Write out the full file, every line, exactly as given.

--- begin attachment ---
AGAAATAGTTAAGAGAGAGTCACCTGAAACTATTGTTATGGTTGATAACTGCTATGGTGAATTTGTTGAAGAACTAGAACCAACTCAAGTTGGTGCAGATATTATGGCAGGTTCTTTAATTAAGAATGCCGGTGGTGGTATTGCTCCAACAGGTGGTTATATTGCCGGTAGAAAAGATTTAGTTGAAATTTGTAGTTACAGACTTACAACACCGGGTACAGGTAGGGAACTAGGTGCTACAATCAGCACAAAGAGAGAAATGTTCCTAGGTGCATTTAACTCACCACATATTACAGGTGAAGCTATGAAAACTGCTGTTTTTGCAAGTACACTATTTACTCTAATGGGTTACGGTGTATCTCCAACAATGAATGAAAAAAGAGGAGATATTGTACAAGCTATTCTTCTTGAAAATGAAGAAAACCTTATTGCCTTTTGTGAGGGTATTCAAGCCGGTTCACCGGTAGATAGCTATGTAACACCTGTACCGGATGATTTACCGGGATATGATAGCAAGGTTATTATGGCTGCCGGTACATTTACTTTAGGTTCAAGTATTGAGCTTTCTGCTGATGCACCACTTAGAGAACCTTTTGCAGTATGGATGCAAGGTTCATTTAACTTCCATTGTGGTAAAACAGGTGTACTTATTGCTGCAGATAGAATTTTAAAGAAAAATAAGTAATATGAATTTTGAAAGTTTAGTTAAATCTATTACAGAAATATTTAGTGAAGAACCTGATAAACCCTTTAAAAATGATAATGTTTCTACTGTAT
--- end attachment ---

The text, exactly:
AGAAATAGTTAAGAGAGAGTCACCTGAAACTATTGTTATGGTTGATAACTGCTATGGTGAATTTGTTGAAGAACTAGAACCAACTCAAGTTGGTGCAGATATTATGGCAGGTTCTTTAATTAAGAATGCCGGTGGTGGTATTGCTCCAACAGGTGGTTATATTGCCGGTAGAAAAGATTTAGTTGAAATTTGTAGTTACAGACTTACAACACCGGGTACAGGTAGGGAACTAGGTGCTACAATCAGCACAAAGAGAGAAATGTTCCTAGGTGCATTTAACTCACCACATATTACAGGTGAAGCTATGAAAACTGCTGTTTTTGCAAGTACACTATTTACTCTAATGGGTTACGGTGTATCTCCAACAATGAATGAAAAAAGAGGAGATATTGTACAAGCTATTCTTCTTGAAAATGAAGAAAACCTTATTGCCTTTTGTGAGGGTATTCAAGCCGGTTCACCGGTAGATAGCTATGTAACACCTGTACCGGATGATTTACCGGGATATGATAGCAAGGTTATTATGGCTGCCGGTACATTTACTTTAGGTTCAAGTATTGAGCTTTCTGCTGATGCACCACTTAGAGAACCTTTTGCAGTATGGATGCAAGGTTCATTTAACTTCCATTGTGGTAAAACAGGTGTACTTATTGCTGCAGATAGAATTTTAAAGAAAAATAAGTAATATGAATTTTGAAAGTTTAGTTAAATCTATTACAGAAATATTTAGTGAAGAACCTGATAAACCCTTTAAAAATGATAATGTTTCTACTGTAT